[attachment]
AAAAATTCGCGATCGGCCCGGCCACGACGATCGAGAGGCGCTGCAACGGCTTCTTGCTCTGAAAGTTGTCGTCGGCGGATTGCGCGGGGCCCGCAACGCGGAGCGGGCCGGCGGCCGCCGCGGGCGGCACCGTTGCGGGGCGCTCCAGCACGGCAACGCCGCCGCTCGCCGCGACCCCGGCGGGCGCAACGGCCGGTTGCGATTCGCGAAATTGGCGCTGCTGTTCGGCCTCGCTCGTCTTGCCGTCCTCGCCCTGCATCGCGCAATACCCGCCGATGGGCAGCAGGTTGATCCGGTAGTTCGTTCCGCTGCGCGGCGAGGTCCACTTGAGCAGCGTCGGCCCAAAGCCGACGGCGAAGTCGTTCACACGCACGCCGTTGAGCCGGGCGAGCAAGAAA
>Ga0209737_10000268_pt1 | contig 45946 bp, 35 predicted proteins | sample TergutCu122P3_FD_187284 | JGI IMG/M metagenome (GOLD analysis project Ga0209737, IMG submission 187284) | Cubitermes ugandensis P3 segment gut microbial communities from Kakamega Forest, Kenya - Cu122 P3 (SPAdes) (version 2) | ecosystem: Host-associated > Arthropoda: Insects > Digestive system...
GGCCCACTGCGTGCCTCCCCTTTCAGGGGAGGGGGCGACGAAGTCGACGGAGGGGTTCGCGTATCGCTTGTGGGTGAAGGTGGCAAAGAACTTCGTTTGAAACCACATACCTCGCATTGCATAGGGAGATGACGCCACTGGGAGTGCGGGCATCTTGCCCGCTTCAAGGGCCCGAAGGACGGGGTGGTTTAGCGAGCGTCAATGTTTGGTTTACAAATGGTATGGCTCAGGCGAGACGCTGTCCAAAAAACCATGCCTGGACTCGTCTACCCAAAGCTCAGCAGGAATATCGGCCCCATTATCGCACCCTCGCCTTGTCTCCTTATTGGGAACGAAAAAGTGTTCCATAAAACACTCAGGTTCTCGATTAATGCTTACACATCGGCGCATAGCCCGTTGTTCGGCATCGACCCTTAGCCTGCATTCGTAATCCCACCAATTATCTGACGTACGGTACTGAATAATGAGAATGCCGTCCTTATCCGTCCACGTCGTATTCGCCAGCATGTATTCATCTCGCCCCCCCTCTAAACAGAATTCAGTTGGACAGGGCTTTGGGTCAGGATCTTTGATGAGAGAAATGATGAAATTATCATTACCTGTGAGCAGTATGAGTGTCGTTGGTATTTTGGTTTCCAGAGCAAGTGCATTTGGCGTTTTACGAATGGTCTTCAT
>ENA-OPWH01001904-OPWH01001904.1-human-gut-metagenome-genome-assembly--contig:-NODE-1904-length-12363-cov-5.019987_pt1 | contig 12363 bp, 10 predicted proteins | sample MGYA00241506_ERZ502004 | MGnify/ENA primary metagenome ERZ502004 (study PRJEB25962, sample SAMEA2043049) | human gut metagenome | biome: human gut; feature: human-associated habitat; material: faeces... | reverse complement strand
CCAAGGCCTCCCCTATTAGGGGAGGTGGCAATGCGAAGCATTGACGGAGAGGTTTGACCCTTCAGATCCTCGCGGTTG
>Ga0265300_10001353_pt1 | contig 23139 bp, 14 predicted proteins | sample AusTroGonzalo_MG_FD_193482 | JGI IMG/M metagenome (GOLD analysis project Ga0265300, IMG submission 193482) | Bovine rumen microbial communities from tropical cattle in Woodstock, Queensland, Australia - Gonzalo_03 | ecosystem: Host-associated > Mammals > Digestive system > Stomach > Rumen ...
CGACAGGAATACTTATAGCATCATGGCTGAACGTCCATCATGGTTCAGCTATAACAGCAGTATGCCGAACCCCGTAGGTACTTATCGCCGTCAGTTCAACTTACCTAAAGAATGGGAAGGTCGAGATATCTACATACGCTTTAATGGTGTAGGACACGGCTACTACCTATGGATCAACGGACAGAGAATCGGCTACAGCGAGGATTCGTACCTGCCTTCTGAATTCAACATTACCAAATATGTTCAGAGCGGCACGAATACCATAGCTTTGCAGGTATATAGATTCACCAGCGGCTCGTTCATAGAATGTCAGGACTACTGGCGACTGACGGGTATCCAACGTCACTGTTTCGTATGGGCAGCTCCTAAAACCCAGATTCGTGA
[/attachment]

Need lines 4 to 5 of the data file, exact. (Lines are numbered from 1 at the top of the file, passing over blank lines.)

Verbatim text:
>ENA-OPWH01001904-OPWH01001904.1-human-gut-metagenome-genome-assembly--contig:-NODE-1904-length-12363-cov-5.019987_pt1 | contig 12363 bp, 10 predicted proteins | sample MGYA00241506_ERZ502004 | MGnify/ENA primary metagenome ERZ502004 (study PRJEB25962, sample SAMEA2043049) | human gut metagenome | biome: human gut; feature: human-associated habitat; material: faeces... | reverse complement strand
CCAAGGCCTCCCCTATTAGGGGAGGTGGCAATGCGAAGCATTGACGGAGAGGTTTGACCCTTCAGATCCTCGCGGTTG